Book Review – Save the Cat! Writes a Novel by Jessica Brody

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I have been really struggling with my work in progress and felt that I needed some inspiration or direction. From what I had heard about Save the Cat! I thought it might help... it did.

Save the Cat! Writes a Novel is based on the Save the Cat! books by Blake Snyder, which are largely focussed on screenwriting. This adaptation for fiction writers is more specific to the literary world, whilst using the same methodology.

STC starts out with an explanation of why following a formula is beneficial, much as we (well, certainly I) might find that idea uncomfortable. Many successful stories follow this structure because it's compelling and interesting. Why not follow a successful blueprint?

The book then goes on to discuss the makeup of an interesting main character. My MC, I realised, basically had it too good. she wasn't interesting enough because life wasn't particularly difficult and she just seemed like a spoilt brat. STC helped me to see how to tweak that to make her much less irritating.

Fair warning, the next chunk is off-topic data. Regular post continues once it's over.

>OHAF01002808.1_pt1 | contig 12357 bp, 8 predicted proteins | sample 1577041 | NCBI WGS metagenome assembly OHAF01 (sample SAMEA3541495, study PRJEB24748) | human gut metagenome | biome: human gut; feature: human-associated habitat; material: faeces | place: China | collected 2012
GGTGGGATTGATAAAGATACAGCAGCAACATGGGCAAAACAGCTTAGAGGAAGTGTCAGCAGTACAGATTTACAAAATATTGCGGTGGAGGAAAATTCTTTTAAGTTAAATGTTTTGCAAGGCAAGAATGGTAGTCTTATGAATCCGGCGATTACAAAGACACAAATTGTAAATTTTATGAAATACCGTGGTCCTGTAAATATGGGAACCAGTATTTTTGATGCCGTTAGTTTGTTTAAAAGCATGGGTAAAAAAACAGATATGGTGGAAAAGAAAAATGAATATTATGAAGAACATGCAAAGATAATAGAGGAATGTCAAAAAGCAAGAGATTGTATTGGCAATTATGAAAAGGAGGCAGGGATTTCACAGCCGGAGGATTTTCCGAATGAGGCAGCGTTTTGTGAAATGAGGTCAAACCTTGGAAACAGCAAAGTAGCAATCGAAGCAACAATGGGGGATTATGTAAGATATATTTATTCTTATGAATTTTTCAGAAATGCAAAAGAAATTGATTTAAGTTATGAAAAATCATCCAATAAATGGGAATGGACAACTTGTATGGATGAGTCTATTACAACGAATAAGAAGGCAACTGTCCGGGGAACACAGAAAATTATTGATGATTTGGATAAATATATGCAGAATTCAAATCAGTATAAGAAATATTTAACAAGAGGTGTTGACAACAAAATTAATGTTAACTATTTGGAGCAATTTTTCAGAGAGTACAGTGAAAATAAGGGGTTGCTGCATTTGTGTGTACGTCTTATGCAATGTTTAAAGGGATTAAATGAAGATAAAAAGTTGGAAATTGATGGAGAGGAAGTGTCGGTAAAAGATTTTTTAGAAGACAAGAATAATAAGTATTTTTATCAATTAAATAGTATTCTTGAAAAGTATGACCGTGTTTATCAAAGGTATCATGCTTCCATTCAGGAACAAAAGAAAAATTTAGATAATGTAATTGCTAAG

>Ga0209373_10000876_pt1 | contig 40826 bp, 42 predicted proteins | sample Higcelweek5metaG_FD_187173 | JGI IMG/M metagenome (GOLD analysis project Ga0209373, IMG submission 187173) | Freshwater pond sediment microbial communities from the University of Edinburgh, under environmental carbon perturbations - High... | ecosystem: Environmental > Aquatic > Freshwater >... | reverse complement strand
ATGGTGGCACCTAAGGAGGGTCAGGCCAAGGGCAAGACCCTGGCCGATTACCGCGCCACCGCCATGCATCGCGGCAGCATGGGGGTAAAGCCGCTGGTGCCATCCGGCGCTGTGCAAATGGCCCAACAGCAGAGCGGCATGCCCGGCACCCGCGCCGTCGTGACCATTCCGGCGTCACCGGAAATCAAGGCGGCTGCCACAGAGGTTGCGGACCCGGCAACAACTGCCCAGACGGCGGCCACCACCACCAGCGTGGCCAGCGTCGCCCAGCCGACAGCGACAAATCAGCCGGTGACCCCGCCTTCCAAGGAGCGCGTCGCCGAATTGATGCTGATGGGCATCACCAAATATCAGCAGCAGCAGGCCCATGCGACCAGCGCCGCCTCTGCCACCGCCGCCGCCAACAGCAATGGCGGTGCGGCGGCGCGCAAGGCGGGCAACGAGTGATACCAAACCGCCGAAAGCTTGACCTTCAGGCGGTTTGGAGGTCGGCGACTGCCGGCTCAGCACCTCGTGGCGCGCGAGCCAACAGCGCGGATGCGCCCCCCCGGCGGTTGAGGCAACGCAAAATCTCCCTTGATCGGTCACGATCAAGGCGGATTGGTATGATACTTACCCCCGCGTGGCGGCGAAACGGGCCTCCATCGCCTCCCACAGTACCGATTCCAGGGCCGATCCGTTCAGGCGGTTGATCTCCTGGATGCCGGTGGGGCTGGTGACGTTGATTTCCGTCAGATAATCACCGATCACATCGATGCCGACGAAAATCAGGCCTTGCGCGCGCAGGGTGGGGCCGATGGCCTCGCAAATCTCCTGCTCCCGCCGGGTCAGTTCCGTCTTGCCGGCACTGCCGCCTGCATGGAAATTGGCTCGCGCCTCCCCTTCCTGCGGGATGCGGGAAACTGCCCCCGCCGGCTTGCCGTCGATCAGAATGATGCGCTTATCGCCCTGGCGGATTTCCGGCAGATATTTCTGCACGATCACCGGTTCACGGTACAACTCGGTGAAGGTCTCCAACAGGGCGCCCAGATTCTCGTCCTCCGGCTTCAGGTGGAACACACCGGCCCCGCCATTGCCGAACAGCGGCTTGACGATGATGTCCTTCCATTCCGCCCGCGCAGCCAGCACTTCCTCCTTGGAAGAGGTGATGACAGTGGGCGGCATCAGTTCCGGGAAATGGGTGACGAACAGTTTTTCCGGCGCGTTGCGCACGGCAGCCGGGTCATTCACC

The STC structure follows 15 beats - points that a book needs to hit at certain parts of their story in order to be exciting and un-put-down-able. Once I started to read through them I had to agree that yes, my favourite stories did all follow this formula. It also helped me to figure out the pivotal moments in my story that were eluding me, by realising that I needed to focus on my MC's transformation.

STC then goes through 10 genres of story and the essential points that need to be included in each of those genres. These are not typical book genres, but rather, categories of story such as 'monster in the house' and 'whydunnit'. There is then an examination of a book within that genre, showing the beat sheet and explaining the key points. These books do mostly also have movie adaptations. This was my only (very small) criticism of this book, that by mapping the plot of these books it contains spoilers for very popular novels (many of which I hadn't read). Nonetheless, it was useful so I suppose if you aren't a fan of spoilers then you will need to read the examples first!

Overall, this book is fantastic. It is clearly and engagingly written, useful, clear and funny to boot. I will be referring to this a lot in the future and I thoroughly recommend STC to anyone who is starting out on or struggling with a writing project.

(I have also reviewed this book on my YouTube channel)

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